Letters to the editor: It happened to me
I’m writing this to warn other grandparents of an elaborate scam I experienced.
A few days ago, I received a phone call that no grandmother wants to receive. The scammer actually used the name of one of my grandsons in the call.
As he sobbed convincingly, he claimed that he was in a bad car accident and that he was in jail in New York City. He said he was cut up and bruised and broke his nose, but that he was really worried about a pregnant woman who had been badly injured in the other car.
He begged me to call his lawyer, and not to tell anyone about his accident. I called the number he gave me. The “lawyer” explained that my grandson had been arrested on multiple charges and his bail had been set for $250,000. I told him I didn’t have that kind of money. The “lawyer” replied that since it was his first offense, he would try to get the bail reduced. We agreed on a smaller but still significant amount of money that I was to withdraw from my bank, in cash. He instructed me to bring it to the NYC courthouse. I explained that I was nowhere near NYC. He asked for my zip code and said he would find a place for me to deliver the money. I was instructed to call him back when I had the cash, but that I should hurry.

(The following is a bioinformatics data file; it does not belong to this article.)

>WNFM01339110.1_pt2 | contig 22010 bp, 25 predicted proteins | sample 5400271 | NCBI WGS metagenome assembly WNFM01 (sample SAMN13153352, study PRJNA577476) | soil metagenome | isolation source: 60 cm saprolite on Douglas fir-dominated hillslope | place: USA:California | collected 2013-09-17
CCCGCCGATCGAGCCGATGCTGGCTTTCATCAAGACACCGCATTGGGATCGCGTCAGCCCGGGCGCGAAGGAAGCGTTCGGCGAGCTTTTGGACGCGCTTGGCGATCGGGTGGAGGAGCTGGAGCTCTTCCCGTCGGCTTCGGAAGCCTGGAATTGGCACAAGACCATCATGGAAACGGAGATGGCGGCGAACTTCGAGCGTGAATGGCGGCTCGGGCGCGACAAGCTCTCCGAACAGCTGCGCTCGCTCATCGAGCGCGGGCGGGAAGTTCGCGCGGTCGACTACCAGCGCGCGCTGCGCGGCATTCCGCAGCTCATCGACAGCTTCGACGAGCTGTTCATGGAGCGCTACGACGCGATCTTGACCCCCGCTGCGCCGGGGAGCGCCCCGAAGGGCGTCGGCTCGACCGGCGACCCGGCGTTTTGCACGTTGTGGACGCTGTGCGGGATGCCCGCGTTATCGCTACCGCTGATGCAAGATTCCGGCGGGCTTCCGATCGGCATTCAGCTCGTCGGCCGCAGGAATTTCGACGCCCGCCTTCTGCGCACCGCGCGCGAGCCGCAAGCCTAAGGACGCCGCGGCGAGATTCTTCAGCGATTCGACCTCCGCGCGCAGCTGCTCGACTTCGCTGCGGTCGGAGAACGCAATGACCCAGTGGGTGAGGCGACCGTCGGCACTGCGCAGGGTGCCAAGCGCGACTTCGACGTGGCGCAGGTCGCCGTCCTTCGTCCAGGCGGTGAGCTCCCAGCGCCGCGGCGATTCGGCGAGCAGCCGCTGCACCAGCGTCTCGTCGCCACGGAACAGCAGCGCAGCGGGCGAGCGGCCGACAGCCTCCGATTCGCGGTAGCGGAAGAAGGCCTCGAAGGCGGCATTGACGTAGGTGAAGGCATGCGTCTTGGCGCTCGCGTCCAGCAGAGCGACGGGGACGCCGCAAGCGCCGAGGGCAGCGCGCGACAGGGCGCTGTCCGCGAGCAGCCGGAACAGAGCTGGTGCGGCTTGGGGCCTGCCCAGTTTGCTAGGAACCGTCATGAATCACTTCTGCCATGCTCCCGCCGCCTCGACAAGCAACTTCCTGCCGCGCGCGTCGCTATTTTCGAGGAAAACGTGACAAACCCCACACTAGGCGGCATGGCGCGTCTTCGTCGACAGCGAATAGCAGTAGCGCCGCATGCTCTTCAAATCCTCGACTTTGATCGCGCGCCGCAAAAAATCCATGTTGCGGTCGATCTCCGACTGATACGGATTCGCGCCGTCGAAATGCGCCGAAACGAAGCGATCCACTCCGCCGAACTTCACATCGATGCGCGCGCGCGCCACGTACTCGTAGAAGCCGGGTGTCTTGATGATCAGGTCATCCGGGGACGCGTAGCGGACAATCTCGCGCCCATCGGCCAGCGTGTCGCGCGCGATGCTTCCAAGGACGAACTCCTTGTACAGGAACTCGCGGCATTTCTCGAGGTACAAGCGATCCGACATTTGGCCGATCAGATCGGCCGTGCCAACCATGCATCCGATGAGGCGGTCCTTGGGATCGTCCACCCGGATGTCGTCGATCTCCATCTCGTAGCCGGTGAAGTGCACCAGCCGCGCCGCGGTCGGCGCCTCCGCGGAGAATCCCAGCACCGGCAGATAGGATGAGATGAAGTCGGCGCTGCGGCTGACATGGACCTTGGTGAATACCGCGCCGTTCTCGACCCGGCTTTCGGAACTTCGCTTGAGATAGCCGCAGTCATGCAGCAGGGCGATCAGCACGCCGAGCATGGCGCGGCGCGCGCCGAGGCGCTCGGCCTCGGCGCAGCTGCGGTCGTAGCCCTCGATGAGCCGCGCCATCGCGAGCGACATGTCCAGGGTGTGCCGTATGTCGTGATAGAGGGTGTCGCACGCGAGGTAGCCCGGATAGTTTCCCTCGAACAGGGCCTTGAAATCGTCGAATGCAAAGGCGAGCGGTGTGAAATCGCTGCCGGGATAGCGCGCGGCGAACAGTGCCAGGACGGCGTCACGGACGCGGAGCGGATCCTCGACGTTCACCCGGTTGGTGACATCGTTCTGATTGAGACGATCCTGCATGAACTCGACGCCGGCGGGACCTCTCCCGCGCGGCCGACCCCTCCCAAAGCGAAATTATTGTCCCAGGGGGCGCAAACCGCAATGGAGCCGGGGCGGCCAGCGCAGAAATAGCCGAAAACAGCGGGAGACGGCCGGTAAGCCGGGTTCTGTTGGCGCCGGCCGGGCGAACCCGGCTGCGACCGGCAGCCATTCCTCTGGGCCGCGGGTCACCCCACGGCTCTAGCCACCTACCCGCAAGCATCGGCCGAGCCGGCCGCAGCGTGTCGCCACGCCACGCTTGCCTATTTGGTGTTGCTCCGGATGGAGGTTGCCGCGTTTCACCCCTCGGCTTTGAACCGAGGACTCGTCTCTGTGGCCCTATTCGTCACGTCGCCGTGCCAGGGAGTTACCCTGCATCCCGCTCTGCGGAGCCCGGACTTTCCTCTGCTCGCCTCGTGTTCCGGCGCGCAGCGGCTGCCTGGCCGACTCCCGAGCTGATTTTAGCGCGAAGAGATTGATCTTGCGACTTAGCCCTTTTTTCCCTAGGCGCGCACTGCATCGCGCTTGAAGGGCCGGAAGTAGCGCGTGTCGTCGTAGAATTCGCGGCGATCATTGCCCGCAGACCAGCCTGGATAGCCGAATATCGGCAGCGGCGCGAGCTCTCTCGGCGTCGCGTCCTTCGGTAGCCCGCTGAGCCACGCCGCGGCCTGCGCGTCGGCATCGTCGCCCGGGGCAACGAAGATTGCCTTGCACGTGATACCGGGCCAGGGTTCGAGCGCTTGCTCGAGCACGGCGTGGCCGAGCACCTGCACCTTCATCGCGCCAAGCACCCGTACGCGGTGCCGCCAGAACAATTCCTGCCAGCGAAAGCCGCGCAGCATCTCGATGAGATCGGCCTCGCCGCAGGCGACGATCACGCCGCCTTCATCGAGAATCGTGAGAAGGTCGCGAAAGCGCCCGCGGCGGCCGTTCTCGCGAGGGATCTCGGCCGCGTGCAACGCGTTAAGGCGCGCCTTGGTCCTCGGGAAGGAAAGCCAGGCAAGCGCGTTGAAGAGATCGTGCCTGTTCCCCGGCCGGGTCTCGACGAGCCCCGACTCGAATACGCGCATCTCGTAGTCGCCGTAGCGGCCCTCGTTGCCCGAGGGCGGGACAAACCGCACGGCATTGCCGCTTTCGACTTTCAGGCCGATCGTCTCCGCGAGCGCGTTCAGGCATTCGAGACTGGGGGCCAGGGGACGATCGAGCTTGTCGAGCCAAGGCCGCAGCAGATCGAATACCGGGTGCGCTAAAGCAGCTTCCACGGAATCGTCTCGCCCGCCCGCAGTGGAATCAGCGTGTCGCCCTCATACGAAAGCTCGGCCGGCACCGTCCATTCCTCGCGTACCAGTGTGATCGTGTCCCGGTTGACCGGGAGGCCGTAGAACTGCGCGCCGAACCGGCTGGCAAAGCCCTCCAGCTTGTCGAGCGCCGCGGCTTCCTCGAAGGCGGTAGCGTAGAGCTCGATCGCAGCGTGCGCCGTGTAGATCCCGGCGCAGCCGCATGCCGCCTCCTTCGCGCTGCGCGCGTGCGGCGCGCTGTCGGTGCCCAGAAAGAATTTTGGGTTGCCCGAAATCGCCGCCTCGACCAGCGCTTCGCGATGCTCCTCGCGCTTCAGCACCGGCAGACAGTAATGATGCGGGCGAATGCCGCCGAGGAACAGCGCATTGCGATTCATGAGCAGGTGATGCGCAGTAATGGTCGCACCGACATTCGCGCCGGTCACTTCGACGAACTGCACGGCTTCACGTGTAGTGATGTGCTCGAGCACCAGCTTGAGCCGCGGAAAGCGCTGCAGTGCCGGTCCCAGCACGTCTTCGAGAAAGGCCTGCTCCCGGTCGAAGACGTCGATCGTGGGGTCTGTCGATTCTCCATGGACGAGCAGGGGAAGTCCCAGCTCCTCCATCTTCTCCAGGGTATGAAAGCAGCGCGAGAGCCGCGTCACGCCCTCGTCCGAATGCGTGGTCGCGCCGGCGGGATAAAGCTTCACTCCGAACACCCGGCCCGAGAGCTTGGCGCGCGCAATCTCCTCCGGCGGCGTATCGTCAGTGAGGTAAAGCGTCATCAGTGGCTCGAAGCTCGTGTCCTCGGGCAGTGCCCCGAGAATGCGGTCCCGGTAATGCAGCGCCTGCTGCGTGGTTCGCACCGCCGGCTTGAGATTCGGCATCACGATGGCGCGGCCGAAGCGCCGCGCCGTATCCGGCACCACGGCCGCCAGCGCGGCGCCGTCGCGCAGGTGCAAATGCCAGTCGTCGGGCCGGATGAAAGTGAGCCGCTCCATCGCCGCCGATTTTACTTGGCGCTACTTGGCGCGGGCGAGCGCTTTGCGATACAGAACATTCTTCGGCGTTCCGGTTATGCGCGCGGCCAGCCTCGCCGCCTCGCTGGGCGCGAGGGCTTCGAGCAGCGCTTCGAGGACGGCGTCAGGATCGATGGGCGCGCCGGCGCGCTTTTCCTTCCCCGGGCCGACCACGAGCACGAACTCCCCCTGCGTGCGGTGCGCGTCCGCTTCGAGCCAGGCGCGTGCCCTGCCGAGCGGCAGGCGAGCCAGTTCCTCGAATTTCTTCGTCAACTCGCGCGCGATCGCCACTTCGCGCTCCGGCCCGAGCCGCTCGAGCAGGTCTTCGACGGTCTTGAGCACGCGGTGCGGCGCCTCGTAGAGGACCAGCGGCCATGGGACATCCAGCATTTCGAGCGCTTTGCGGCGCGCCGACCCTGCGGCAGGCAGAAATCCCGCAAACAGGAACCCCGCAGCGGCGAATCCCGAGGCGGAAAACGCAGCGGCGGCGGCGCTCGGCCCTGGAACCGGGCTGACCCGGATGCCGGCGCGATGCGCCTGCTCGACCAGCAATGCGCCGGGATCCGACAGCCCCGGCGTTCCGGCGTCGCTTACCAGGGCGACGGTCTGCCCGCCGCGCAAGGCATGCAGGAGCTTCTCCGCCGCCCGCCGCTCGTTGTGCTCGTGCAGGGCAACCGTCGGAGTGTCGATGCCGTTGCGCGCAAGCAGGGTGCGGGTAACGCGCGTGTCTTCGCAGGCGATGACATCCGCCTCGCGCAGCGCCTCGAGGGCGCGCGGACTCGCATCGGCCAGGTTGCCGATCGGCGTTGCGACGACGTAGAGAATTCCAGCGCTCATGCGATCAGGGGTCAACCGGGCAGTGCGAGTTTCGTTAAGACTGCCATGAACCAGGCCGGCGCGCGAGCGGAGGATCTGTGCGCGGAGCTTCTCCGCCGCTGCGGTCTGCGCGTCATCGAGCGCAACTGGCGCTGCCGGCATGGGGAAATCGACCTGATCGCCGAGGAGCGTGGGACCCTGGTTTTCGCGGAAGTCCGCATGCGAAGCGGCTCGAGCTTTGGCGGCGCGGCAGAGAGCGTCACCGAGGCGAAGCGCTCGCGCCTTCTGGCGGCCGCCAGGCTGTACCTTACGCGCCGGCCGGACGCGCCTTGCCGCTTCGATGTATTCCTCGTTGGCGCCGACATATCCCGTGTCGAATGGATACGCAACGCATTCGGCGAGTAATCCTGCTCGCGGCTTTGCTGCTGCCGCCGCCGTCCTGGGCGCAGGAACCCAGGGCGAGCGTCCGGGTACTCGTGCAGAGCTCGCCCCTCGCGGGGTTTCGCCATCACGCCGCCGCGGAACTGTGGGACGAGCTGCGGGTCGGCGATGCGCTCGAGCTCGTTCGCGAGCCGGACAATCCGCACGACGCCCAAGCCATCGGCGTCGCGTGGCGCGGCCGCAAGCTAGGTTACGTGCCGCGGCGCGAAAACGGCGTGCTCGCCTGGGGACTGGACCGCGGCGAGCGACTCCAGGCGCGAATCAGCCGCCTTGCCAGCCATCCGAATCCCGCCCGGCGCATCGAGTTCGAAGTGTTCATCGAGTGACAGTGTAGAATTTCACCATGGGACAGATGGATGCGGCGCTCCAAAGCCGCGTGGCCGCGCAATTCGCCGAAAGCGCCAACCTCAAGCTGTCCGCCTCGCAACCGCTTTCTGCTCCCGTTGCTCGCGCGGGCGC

I grabbed my purse and was ready to rush out the door when the phone rang again, this time from a close friend. I told her the story. She said “Ginny, it sounds like a scam.” I stopped a took a deep breath and called my grandson’s mother. I asked her if she had heard from her son lately. She said that he was with her now. It was then I realized that I had, indeed, been the victim of an elaborate scheme, perpetrated by talented scam artists. I almost lost an enormous amount of money.
What made the scam so convincing was that he used my grandson’s first name. The scam artists had certainly done their homework. I didn’t realize that kind of personal information is readily available on the internet. If you are ever subject to such a call, be sure to ask the perpetrator to reveal something that only your close family would know before you agree to do anything. There are bad people out there and we must all learn to protect ourselves.